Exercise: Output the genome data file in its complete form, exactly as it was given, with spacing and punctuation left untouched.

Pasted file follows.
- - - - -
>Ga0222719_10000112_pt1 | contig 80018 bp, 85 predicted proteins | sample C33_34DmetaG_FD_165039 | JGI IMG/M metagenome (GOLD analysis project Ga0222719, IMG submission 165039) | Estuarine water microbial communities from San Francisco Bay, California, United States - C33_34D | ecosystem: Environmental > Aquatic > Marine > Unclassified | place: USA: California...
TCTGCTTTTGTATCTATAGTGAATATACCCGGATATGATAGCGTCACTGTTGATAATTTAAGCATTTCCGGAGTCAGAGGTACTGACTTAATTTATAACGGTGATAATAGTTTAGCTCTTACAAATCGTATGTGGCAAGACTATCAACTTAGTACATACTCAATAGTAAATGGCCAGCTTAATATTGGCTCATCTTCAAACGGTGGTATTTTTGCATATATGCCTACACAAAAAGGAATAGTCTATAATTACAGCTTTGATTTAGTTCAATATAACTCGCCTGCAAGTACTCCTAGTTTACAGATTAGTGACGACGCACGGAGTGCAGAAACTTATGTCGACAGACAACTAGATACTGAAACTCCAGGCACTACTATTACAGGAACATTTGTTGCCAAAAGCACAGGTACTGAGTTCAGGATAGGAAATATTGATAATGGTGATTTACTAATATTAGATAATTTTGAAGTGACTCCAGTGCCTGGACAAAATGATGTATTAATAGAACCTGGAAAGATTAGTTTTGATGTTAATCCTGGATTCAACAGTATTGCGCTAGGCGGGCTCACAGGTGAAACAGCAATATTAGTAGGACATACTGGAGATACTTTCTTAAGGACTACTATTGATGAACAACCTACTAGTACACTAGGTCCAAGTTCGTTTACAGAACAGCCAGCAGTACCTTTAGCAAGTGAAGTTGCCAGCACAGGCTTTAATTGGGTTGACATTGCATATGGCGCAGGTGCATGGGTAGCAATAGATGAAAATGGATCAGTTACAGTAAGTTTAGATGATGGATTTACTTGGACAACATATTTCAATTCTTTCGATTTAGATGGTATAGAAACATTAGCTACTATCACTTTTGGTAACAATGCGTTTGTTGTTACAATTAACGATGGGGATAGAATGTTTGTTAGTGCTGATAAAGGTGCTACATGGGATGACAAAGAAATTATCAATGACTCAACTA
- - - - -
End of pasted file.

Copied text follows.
>Ga0222719_10000112_pt1 | contig 80018 bp, 85 predicted proteins | sample C33_34DmetaG_FD_165039 | JGI IMG/M metagenome (GOLD analysis project Ga0222719, IMG submission 165039) | Estuarine water microbial communities from San Francisco Bay, California, United States - C33_34D | ecosystem: Environmental > Aquatic > Marine > Unclassified | place: USA: California...
TCTGCTTTTGTATCTATAGTGAATATACCCGGATATGATAGCGTCACTGTTGATAATTTAAGCATTTCCGGAGTCAGAGGTACTGACTTAATTTATAACGGTGATAATAGTTTAGCTCTTACAAATCGTATGTGGCAAGACTATCAACTTAGTACATACTCAATAGTAAATGGCCAGCTTAATATTGGCTCATCTTCAAACGGTGGTATTTTTGCATATATGCCTACACAAAAAGGAATAGTCTATAATTACAGCTTTGATTTAGTTCAATATAACTCGCCTGCAAGTACTCCTAGTTTACAGATTAGTGACGACGCACGGAGTGCAGAAACTTATGTCGACAGACAACTAGATACTGAAACTCCAGGCACTACTATTACAGGAACATTTGTTGCCAAAAGCACAGGTACTGAGTTCAGGATAGGAAATATTGATAATGGTGATTTACTAATATTAGATAATTTTGAAGTGACTCCAGTGCCTGGACAAAATGATGTATTAATAGAACCTGGAAAGATTAGTTTTGATGTTAATCCTGGATTCAACAGTATTGCGCTAGGCGGGCTCACAGGTGAAACAGCAATATTAGTAGGACATACTGGAGATACTTTCTTAAGGACTACTATTGATGAACAACCTACTAGTACACTAGGTCCAAGTTCGTTTACAGAACAGCCAGCAGTACCTTTAGCAAGTGAAGTTGCCAGCACAGGCTTTAATTGGGTTGACATTGCATATGGCGCAGGTGCATGGGTAGCAATAGATGAAAATGGATCAGTTACAGTAAGTTTAGATGATGGATTTACTTGGACAACATATTTCAATTCTTTCGATTTAGATGGTATAGAAACATTAGCTACTATCACTTTTGGTAACAATGCGTTTGTTGTTACAATTAACGATGGGGATAGAATGTTTGTTAGTGCTGATAAAGGTGCTACATGGGATGACAAAGAAATTATCAATGACTCAACTA